• Shopping for Salmon: Seafood Watch at the Monterey Bay Aquarium lists wild-caught Alaskan salmon as a “Best Choice” because of the clean waters in its habitat and carefully managed fishery practices. Most farmed Atlantic salmon, on the other-hand, falls into the “Avoid” category because of high levels of PCBs, and the farms’ harmful effect on the environment and wild salmon population. If using farmed salmon, be sure to trim skin and fatty portions because that is where the contaminants collect. For more information on sustainable seafood, check out web sites, such as (montereybayaquarium.org) and www.nrdc.org(Natural Resource Defense Council


6 Tips for Enjoying a Healthy Holiday Happy Hour


As holiday gatherings ensue, many of us begin celebrating with festive, seasonally inspired drinks. Many of these beverages, however, are loaded with sugar and high in fat and don’t do your waistline any favors.

While most of the focus this season is how to keep from overeating, those Christmas sips sure add up, too. This holiday season, give your holiday cocktail hour a healthy makeover by following these simple tips.

The skinny on the nog – Eggnog is certainly a holiday favorite but chock-full of calories and fat. Eggs, whole milk or heavy cream, sugar, brandy and rum are the main ingredients, which gives one six ounce cup of eggnog nearly 300-400 calories and over 15-20 grams in fat. Limit this caloric holiday treat or trim the fat by blending 3 parts 2% or skim milk to 1 part eggnog. Consider also trading eggnog calories for a holiday “must” food.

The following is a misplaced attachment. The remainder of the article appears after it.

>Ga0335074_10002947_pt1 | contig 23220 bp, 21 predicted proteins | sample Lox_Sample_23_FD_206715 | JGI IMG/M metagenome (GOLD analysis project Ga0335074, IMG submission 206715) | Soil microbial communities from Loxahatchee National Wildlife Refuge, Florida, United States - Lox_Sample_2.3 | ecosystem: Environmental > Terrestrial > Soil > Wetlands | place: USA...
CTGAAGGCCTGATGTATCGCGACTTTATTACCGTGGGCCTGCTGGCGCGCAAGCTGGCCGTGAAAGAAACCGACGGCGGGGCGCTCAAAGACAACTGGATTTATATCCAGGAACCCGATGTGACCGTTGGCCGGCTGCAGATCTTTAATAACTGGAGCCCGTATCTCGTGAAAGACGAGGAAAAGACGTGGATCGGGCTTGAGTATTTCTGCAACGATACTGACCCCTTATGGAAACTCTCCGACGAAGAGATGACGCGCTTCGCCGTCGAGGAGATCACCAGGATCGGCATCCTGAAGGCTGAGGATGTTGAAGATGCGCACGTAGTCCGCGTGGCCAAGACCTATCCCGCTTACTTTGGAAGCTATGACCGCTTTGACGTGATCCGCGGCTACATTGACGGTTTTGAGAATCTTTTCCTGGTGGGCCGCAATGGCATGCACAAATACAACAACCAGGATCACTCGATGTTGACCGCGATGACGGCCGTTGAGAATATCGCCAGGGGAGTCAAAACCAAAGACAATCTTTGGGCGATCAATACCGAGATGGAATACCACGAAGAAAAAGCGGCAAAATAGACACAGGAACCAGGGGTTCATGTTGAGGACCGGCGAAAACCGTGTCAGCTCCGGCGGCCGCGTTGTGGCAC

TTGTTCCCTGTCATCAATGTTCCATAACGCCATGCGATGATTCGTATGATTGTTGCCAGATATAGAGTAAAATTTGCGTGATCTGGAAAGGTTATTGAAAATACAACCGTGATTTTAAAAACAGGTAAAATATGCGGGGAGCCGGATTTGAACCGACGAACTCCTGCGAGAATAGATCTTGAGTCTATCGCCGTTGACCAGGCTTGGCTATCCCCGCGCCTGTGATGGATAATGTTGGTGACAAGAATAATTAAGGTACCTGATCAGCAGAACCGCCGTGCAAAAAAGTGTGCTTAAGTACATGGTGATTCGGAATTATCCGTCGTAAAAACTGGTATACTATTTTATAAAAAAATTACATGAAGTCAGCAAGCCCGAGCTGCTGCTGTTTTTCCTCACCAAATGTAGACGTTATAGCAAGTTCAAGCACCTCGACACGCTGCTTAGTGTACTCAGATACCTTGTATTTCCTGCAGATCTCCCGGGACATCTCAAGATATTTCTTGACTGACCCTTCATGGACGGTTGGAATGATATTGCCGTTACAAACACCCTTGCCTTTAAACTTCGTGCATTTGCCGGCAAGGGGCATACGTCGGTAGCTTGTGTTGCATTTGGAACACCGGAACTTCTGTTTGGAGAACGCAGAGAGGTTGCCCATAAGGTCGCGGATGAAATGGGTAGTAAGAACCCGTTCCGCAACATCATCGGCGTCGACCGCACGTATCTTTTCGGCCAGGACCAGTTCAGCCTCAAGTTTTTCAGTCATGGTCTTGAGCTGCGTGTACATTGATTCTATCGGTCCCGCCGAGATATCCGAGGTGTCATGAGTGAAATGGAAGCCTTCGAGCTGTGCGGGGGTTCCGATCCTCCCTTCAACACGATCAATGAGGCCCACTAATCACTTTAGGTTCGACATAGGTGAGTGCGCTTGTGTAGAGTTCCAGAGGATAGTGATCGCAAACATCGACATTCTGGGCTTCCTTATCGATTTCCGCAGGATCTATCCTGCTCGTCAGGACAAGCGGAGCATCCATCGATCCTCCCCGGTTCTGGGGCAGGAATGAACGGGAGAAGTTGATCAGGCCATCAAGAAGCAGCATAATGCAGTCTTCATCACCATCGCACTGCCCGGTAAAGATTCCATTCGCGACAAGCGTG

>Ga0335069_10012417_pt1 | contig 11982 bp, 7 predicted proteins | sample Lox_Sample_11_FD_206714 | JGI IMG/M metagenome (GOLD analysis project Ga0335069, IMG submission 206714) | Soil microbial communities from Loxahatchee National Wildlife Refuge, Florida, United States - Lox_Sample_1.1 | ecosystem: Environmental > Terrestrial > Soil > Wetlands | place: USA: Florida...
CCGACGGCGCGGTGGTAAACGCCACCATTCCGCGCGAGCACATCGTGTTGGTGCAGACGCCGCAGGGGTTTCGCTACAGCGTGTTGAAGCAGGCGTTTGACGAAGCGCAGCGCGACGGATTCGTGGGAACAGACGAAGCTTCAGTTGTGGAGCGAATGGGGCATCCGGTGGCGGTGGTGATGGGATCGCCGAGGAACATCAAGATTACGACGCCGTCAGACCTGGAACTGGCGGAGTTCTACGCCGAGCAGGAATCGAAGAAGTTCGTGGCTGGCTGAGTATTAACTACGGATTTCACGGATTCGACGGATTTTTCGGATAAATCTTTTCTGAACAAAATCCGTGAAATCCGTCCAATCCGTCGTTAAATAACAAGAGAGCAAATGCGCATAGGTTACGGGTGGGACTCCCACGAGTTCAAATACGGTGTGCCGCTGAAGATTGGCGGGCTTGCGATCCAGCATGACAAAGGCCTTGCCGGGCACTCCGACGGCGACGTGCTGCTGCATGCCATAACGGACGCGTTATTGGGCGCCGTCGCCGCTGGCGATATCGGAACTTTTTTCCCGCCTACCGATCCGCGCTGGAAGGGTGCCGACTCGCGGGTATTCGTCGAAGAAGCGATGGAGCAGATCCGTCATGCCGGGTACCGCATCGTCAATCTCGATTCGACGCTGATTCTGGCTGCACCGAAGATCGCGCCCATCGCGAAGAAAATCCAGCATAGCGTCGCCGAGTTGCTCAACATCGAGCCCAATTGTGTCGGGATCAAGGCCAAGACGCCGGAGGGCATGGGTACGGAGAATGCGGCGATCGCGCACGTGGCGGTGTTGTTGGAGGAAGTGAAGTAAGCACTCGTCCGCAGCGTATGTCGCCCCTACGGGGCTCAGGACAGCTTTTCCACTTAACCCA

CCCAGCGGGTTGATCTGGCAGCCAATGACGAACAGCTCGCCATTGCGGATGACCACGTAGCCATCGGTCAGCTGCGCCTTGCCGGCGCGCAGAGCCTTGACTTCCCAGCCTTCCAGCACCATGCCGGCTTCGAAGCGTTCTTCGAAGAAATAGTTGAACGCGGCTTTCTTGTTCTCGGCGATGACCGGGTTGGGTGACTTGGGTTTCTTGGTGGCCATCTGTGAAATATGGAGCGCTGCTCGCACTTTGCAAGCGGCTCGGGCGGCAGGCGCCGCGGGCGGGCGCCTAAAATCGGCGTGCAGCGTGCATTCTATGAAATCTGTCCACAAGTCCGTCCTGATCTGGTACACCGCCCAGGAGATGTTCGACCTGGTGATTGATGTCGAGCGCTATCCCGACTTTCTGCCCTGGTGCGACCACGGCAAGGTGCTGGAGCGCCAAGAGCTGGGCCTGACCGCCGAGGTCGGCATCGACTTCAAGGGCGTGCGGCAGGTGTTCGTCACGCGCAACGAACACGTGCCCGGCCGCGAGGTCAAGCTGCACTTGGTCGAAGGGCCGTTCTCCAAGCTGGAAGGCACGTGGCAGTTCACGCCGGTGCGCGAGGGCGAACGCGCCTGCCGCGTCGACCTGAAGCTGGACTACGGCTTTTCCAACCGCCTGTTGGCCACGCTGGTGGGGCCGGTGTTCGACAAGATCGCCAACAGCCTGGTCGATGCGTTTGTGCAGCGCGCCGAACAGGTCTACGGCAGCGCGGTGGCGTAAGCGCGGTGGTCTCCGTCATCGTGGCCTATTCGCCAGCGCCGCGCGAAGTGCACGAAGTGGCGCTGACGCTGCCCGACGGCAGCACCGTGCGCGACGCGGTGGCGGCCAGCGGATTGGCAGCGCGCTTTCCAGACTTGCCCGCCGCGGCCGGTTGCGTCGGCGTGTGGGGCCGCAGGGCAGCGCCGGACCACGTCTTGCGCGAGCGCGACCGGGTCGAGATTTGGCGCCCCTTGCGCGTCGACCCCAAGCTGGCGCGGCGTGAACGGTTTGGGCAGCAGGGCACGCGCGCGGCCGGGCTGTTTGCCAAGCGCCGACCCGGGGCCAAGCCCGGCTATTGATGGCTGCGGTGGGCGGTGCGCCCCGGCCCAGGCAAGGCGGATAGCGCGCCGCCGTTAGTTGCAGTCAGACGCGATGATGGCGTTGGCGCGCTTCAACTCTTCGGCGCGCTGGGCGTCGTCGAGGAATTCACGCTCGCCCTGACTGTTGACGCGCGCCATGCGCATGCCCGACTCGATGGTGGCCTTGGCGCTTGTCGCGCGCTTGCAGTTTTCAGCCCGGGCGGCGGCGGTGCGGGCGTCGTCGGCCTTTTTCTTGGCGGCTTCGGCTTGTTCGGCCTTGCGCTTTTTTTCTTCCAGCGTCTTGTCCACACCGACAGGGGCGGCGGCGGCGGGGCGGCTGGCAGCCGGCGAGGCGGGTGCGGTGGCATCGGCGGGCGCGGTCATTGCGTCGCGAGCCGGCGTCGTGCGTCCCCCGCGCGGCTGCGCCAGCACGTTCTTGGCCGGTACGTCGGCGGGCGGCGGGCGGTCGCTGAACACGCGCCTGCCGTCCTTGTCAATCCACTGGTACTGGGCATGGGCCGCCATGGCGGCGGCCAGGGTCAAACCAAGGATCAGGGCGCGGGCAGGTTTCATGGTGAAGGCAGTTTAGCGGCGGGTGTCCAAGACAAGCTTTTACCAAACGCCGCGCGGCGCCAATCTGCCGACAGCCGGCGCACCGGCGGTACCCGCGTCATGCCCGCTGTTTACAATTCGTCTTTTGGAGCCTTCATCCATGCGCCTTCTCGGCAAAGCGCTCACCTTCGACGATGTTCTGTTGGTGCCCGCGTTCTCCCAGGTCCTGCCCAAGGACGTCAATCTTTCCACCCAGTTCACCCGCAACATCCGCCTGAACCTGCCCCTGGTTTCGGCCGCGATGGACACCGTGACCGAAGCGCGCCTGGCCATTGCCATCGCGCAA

Go bubbly! Ring in the holiday season with a traditional sipper – champagne. At approximately 100 calories per flute, this low-calorie sipper becomes a true a calorie-treat. Add 100% orange juice to turn it into a mimosa and get a jolt of vitamin C.

Nix the alcohol – At your next holiday happy hour, choose a festive, virgin alternative to your go-to cocktail. Or consider club soda with a splash of 100% fruit juice. Cranberry and pomegranate juice are festive options and loaded with healthful antioxidants.

Mix it up – Though alcohol is typically the main culprit for packing on the pounds, cocktail mixers are a big source of unwanted calories, fat and sugar. Choose soda water, diet soda or other zero-calorie options when possible and beware of high-calorie sweet liqueurs.

Alter serving size – Choose smaller glassware to house your holiday drinks. Using a champagne flute instead of a regular glass will cut down the portion size and make you feel like you are still enjoying a full glass. For higher-calorie beverages, serve them up in shot glasses to keep serving sizes in check.

Don’t deprive yourself –There’s no reason to completely miss out on a holiday cocktail. Drink one high-calorie beverage per party and lots of water;  stick to healthy eating most days, and up your exercise routine in December to balance out those cocktail days.

For more ideas on holiday and heart-healthy eating, check out The Cooper Clinic Solution to the Diet Revolution: Step Up to the Plate (2009). My guidebook of tips makes healthy eating fun and more manageable. Connect with me online at @GeorgiaKostas and Facebook/Georgia KostasNutrition and visit: http://www.georgiakostas.com.

This nutrition information does not address individual health conditions. Please consult with your physician or registered dietitian to meet specific health and dietary needs.

# # #

Celebrate Your Red, White and Blue!

Wave your flag and celebrate your All-American spirit by adding a little red, white, and blue to your menu. For a festive and nutritious patriotic celebration, check out the following food inspirations:

  • Top your breakfast cereal, yogurt, ice cream or salads with fresh blueberries, strawberries and white slivered almonds.